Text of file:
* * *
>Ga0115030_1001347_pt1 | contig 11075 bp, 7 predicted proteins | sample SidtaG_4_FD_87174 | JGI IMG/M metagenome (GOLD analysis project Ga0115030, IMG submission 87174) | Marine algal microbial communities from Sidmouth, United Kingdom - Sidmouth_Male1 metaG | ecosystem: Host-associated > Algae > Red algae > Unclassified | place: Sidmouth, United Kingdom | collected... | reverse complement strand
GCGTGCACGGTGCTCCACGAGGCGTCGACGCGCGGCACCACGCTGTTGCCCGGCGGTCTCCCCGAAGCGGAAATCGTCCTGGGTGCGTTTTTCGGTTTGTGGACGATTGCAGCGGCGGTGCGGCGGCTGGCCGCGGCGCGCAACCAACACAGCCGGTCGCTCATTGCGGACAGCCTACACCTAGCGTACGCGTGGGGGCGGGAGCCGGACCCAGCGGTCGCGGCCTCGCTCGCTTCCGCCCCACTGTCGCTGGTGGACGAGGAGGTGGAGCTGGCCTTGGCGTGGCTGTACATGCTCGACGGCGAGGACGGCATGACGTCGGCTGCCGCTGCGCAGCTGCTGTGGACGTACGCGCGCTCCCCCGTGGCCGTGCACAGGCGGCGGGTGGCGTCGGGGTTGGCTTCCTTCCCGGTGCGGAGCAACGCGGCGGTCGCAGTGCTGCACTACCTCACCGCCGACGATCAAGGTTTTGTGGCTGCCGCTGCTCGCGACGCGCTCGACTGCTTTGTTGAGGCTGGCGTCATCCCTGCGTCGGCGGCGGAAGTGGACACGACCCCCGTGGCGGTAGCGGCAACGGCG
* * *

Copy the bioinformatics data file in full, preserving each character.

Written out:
>Ga0115030_1001347_pt1 | contig 11075 bp, 7 predicted proteins | sample SidtaG_4_FD_87174 | JGI IMG/M metagenome (GOLD analysis project Ga0115030, IMG submission 87174) | Marine algal microbial communities from Sidmouth, United Kingdom - Sidmouth_Male1 metaG | ecosystem: Host-associated > Algae > Red algae > Unclassified | place: Sidmouth, United Kingdom | collected... | reverse complement strand
GCGTGCACGGTGCTCCACGAGGCGTCGACGCGCGGCACCACGCTGTTGCCCGGCGGTCTCCCCGAAGCGGAAATCGTCCTGGGTGCGTTTTTCGGTTTGTGGACGATTGCAGCGGCGGTGCGGCGGCTGGCCGCGGCGCGCAACCAACACAGCCGGTCGCTCATTGCGGACAGCCTACACCTAGCGTACGCGTGGGGGCGGGAGCCGGACCCAGCGGTCGCGGCCTCGCTCGCTTCCGCCCCACTGTCGCTGGTGGACGAGGAGGTGGAGCTGGCCTTGGCGTGGCTGTACATGCTCGACGGCGAGGACGGCATGACGTCGGCTGCCGCTGCGCAGCTGCTGTGGACGTACGCGCGCTCCCCCGTGGCCGTGCACAGGCGGCGGGTGGCGTCGGGGTTGGCTTCCTTCCCGGTGCGGAGCAACGCGGCGGTCGCAGTGCTGCACTACCTCACCGCCGACGATCAAGGTTTTGTGGCTGCCGCTGCTCGCGACGCGCTCGACTGCTTTGTTGAGGCTGGCGTCATCCCTGCGTCGGCGGCGGAAGTGGACACGACCCCCGTGGCGGTAGCGGCAACGGCG